Probably Google Slides! Mallory wrote a post about it in late May.


it could be photoshop since the rest of the team uses that a lot


I was all about Design Option #2. That said, I think the Final Design Plan is a brilliant compromise/complement to both of your design aesthetics. Loved reading about your process! I look forward to seeing the final reveal. Bravo!


This is so helpful in a really practical way.
I think the aesthetic connects to the moodiness of your TV room in a curated way.
It’s great to read about the compromises and nuances of combining both your ideas and, you hot Mac involved in the process! Great work!


*Got* 🙄


+1 for hot Mac

We just turned the former formal DR into an office but our problem is that everything is along the walls so there’s nothing in the middle of the room. Any tips? We could position the desk into the room but then the view isn’t nice and with three huge monitors it looks clunky. Thinking about switching out the chair in the corner to an Eames or something with a footrest to take up some of that interior space


I really appreciate the insight into designing with your partner. My wife usually says “I don’t care” when we are making decisions for the house, but of course, she does…


my fiancé is the same way…he doesn’t care until he does. i am slowly learning to plant my design ideas in his head well before i have any plans of executing


Ha, that’s exactly what I am doing as well! It’s a patience game for sure!


Ugh I try that too but I’m NOT patient enough!


I have one of those…to get my husband’s opinion, I usually just have to pin a bunch of images I like, then ask him to scroll through and point out the ones that are an absolute NO and any that he does like. It has surprising results sometimes! I do the same for specific fixtures and furniture – after I’ve combed through thousands of light fixtures like a crazy person and pinned 15-20 that I like, I show him those and he vetoes a handful and sometimes even has a favorite. Even if all he does is say no to some of them, it gives me the confidence to pick from the rest knowing he doesn’t dislike them. I just have to do all the legwork and make the time and focus required of him pretty minimal because he isn’t as interested as I am and is easily overwhelmed by the process.

I have a similar space (i.e. a small room that needed to be both an office and a guest space). I ended up buying a electric standing desk (the whole desktop goes up and down and will be whatever height I need to sit straight or cross my legs, etc.). I got a pull-out sleeper sofa from West Elm (it has a memory foam mattress, which is actually comfortable! But, admittedly, it makes a more comfortable bed than a couch.) So when people come over, I can put the standing desk at its highest height, and it’s actually tall enough for most people (all of the guests we’ve had, but not quite for me because I’m 6′) to walk under and I shove my office chair completely against the wall under the desk. And then when I pull out the bed, people can easily walk around it because the desk is so high.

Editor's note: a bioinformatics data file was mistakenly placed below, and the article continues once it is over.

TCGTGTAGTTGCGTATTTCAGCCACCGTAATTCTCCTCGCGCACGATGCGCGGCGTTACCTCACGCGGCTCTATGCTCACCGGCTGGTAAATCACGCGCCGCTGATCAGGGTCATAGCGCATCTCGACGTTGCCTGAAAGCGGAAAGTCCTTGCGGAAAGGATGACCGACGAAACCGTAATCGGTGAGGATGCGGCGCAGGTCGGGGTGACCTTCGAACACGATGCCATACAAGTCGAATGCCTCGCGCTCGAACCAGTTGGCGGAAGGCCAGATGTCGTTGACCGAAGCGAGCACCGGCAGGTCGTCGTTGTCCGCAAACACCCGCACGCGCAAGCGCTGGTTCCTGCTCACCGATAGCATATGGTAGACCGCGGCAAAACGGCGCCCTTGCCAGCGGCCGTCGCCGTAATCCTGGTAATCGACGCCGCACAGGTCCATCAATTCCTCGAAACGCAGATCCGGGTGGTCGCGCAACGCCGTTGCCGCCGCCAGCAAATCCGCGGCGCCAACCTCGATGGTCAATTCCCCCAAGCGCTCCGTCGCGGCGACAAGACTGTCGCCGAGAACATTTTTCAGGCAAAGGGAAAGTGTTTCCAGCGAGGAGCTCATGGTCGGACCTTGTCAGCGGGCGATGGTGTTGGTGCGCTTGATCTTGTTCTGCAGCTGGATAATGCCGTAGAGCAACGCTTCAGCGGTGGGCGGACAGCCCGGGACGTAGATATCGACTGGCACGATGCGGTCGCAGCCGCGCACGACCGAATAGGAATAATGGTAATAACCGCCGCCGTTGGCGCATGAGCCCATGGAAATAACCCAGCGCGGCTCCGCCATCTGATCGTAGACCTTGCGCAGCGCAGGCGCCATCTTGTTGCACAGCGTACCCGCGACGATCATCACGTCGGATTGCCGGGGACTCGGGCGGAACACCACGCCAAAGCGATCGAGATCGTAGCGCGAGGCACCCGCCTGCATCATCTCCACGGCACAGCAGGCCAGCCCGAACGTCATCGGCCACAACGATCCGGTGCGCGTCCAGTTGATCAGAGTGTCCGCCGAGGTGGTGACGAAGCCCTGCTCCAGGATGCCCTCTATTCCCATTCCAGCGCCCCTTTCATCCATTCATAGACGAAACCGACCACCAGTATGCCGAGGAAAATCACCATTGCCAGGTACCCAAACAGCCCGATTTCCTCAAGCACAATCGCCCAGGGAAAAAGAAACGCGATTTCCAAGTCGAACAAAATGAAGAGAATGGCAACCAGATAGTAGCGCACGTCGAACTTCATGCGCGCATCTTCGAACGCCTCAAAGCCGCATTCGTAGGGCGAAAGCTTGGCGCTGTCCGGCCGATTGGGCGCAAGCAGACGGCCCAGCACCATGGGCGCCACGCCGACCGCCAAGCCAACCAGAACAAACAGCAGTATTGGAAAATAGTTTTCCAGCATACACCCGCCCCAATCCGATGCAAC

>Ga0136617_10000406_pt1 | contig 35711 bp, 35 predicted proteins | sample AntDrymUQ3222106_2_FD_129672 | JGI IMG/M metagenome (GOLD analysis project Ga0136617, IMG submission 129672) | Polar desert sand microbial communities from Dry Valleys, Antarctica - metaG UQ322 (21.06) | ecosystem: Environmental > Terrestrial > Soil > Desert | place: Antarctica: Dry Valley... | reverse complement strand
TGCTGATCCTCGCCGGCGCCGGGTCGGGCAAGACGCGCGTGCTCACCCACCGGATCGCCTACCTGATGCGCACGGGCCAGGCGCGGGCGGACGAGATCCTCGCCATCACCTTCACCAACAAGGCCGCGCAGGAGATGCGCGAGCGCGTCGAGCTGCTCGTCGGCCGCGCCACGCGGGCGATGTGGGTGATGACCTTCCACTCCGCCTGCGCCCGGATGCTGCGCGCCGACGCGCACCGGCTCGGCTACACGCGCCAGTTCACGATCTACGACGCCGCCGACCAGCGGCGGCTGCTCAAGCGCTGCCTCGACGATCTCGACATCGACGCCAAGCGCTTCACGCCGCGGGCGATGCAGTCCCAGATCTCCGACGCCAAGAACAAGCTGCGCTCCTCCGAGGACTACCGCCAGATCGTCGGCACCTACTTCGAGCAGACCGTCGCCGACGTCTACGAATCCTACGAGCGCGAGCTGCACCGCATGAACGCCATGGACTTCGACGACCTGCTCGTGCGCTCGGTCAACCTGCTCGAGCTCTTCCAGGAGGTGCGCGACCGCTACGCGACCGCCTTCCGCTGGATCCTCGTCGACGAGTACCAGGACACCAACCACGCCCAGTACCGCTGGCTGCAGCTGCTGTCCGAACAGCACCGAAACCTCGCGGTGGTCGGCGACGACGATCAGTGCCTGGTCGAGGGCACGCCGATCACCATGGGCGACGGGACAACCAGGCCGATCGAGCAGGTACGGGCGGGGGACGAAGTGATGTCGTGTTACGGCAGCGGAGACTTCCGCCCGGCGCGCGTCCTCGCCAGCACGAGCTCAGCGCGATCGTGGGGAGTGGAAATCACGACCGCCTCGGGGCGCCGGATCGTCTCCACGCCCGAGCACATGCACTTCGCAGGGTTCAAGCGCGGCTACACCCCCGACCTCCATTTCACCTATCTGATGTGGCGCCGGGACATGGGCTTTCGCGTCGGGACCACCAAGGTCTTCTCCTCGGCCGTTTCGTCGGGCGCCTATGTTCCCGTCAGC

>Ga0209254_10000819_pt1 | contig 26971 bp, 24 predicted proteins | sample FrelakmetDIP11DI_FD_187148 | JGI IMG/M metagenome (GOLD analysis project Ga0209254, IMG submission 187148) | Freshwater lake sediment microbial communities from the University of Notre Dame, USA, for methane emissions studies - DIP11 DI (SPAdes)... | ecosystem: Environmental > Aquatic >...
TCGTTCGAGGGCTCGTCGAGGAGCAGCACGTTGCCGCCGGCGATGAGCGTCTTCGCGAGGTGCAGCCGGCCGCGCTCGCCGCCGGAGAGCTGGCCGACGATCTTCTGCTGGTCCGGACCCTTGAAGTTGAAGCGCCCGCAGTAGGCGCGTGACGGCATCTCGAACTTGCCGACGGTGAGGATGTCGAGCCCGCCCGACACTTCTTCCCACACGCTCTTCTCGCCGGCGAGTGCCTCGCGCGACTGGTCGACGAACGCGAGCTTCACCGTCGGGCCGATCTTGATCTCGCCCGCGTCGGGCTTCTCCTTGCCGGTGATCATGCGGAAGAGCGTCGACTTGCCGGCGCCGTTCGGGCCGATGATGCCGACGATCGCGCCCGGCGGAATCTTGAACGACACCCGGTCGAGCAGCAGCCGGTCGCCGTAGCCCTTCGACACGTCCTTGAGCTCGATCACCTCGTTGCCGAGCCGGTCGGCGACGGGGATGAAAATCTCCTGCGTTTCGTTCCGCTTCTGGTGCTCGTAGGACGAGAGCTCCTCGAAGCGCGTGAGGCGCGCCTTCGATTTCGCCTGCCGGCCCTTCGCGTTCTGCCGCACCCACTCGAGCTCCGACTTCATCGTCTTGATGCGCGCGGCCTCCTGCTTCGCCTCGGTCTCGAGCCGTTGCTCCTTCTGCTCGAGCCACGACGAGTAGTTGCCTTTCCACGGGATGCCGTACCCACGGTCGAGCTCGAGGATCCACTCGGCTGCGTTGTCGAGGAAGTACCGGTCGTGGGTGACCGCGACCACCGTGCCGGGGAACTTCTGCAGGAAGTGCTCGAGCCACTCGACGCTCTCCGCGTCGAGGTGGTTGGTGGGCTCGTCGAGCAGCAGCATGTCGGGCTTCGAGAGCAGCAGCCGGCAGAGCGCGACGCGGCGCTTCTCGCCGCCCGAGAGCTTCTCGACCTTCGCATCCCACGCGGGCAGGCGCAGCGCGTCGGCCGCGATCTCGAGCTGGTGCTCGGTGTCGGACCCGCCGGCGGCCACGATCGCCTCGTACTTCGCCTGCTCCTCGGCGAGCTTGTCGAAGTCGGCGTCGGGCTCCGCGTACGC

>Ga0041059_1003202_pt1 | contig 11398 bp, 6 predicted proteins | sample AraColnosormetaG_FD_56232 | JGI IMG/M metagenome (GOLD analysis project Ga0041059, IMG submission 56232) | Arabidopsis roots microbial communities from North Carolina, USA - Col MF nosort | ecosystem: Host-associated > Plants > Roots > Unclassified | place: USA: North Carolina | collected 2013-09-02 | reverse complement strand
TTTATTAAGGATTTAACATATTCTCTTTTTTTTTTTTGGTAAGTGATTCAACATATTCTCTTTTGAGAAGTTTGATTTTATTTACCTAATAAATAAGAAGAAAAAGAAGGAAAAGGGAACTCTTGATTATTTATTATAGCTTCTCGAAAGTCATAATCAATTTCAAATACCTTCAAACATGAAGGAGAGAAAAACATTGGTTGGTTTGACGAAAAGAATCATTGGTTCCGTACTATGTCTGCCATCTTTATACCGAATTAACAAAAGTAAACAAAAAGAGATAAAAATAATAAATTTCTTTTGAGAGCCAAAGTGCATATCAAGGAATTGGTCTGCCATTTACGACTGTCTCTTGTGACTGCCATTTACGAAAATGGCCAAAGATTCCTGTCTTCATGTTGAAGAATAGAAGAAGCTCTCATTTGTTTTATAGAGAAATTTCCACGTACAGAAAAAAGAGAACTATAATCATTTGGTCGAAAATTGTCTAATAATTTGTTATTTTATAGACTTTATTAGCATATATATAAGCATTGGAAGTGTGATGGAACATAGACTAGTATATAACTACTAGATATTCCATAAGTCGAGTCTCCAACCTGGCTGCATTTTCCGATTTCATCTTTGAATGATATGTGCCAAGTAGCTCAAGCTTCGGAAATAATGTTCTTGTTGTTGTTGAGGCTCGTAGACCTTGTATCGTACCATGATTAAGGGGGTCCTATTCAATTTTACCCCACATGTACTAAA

I know this all sounds kind of insane, but it actually works well for us.


I don’t know about “cohesive couples designing”, but I feel like my partner and I made a breakthrough about “cohesive couples prioritization” a few weeks ago.

A few weekends ago we made a list of all the things we’d like and need to do around here and made a spreadsheet. We each ranked them in order of importance to us, then averaged and sorted the scores. We were amused to see that we’d both ranked the top four projects in our individual top four, and then there was a big chunk in the middle of the pack that all averaged to exactly 8.5 points. It was helpful to see what projects we each valued, and we’re using that list to guide our spending!

I love the direction your office is headed, and can’t wait to see the final results!


I have been eyeing that Lulu and Georgia desk for about 6 months. I have yet to pull the trigger because my current ikea desk, though not the cutest, has a very convenient cable/cord storage compartment in the back. I have yet to come up with a way of tackling the mountain of cables without this compartment. I’d love to see your solution. Like Mac, I have multiple monitors and a laptop, it’s not cute, and it’s in my living room.


This is really nice. I love the final design plan. You both are very lucky to have design eyes so you can have rational discussions on how to design a room. My husband has no such thing, so designing is PAINFUL!!


You & Mac did a great job collaborating. We, too, faced the dilemma of designing a small office space that needed to accommodate our overnight guests. The only sofa beds that worked in our small space were the Comfort Sleepers by American Leather. Fourteen years of guests’ remarking on the queen sleeper sofa’s comfort make us glad we went this route.